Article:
detractor detractor  /di ˈtræk tər/


  • (n) one who disparages or belittles the worth of something



  1. He vehemently denied every accusation and filed a $75,000 libel action against his detractor.
  2. During a November, 2007 visit to protesting fishermen in Britany, Sarkozy was reduced to furiously babbling as he sought to call a detractor out to insult him face to face.
  3. The dorm room of a Chelsea Clinton detractor is searched by the Secret Service.


  • HOROSCOPE for Friday, 6/28/13 by Christopher Renstrom

    HOROSCOPE for Friday, 6/28/13 by Christopher Renstrom ARIES. (March 20 - April 18): Evidently you passed some sort of unknown test because a critic is singing your praises. A detractor is now a supporter. Whether you like that or not remains to be seen.
    on June 28, 2013     Source: San Francisco Chronicle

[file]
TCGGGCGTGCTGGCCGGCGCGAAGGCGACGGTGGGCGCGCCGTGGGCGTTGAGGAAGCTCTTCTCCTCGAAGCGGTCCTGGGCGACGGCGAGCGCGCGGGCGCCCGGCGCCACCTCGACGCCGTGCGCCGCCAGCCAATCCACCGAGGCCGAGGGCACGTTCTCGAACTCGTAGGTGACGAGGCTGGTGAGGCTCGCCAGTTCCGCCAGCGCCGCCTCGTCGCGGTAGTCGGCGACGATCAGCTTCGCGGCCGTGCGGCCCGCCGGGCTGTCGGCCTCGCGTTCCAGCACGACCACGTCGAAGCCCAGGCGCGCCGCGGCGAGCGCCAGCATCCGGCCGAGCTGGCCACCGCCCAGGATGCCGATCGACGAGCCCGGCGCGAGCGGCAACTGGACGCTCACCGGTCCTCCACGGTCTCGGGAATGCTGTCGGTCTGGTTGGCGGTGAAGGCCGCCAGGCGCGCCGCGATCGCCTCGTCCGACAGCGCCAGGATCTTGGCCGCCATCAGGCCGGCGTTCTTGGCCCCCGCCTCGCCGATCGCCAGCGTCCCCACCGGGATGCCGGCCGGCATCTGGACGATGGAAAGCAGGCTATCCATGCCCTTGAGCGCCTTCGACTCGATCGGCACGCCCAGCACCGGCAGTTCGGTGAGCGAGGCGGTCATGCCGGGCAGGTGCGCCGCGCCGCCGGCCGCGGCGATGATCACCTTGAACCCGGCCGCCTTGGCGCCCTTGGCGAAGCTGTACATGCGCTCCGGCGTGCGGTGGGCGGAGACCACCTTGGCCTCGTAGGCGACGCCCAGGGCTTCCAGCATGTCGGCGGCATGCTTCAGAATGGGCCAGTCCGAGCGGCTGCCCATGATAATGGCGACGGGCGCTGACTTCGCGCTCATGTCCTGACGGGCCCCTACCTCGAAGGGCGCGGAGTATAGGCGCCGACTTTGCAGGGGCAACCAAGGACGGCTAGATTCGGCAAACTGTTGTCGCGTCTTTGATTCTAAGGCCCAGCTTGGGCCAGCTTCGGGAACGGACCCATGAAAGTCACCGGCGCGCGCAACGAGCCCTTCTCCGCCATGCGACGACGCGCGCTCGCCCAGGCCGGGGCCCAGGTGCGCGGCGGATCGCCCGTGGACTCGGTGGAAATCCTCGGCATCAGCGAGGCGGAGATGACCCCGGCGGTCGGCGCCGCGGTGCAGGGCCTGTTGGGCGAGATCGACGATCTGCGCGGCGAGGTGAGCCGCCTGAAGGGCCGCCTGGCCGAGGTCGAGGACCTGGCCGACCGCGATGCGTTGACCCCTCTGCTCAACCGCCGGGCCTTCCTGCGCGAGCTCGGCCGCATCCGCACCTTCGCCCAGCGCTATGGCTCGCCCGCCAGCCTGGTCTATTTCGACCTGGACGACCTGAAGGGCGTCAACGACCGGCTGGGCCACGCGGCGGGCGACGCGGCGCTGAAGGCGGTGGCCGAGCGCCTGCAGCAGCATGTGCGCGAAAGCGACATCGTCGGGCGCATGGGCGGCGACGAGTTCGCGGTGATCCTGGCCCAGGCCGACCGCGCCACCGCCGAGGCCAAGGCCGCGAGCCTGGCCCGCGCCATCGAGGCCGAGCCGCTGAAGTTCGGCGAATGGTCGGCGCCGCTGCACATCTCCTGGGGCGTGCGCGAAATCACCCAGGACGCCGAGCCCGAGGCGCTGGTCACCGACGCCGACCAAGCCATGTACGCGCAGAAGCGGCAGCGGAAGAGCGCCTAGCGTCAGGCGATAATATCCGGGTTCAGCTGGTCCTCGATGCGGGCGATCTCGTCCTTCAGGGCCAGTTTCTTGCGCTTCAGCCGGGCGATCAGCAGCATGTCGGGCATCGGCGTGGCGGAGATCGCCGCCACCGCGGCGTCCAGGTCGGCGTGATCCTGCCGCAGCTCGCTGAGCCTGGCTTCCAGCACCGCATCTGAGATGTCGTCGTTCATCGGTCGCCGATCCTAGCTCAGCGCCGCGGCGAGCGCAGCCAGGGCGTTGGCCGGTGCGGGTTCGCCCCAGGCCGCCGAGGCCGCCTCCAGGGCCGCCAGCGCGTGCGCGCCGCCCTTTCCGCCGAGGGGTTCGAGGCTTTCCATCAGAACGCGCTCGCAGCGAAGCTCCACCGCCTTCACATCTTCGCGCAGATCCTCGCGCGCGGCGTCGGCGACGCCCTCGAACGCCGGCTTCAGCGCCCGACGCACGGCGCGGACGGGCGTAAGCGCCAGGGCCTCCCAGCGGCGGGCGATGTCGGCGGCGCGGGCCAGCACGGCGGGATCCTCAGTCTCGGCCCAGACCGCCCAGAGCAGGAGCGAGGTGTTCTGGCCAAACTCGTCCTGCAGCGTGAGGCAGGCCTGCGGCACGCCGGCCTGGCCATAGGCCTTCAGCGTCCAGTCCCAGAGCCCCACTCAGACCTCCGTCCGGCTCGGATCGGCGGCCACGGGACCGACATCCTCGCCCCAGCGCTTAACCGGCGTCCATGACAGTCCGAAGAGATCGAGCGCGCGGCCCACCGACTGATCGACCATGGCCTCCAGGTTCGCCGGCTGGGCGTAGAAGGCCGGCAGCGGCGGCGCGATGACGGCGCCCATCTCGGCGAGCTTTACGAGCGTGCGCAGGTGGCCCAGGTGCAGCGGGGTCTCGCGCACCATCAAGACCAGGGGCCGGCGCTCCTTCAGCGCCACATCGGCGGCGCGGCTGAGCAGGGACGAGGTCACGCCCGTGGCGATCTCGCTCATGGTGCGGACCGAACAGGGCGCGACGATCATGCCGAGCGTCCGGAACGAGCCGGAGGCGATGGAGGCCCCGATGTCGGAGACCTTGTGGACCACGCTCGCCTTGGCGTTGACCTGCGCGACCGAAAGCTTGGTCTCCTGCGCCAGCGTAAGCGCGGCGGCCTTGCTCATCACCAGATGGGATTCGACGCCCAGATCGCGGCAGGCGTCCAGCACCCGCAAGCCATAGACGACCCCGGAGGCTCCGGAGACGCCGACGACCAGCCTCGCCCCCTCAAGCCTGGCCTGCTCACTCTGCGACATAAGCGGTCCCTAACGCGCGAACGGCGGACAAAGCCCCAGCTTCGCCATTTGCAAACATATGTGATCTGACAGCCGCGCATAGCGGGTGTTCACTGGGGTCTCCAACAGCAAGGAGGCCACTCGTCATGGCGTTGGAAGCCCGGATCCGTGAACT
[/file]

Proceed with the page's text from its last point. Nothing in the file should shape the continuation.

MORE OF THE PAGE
1. "The big detractor was net exports, mainly due to imports of capital goods. But exports are expected to pick up as the global economy recovers," said Shane Lee, senior economist with ANZ Bank.
    on Dec 15, 2009 By: Shane Lee Source: Sydney Morning Herald

  2. "When legends play the game before you, it can be a great motivator or a detractor," Herrmann said. "There are a number of schools around that have had a great legacy of quarterbacks. But as the years go on, the list grows here. There is...
    on Jun 22, 2010 By: Mark Herrmann Source:

  3. "Well, the BIAW doesn't support it," Gregoire said of Puget Sound cleanup plans. "They are an absolute detractor from our efforts to clean up Puget Sound and since he supports them in his voting record 99 percent, where they are, I assume, is...
    on Jul 25, 2008 By: Chris Gregoire Source: Politicker

Word of the Day
languish languish
/ˈlæŋɡ wɪʃ /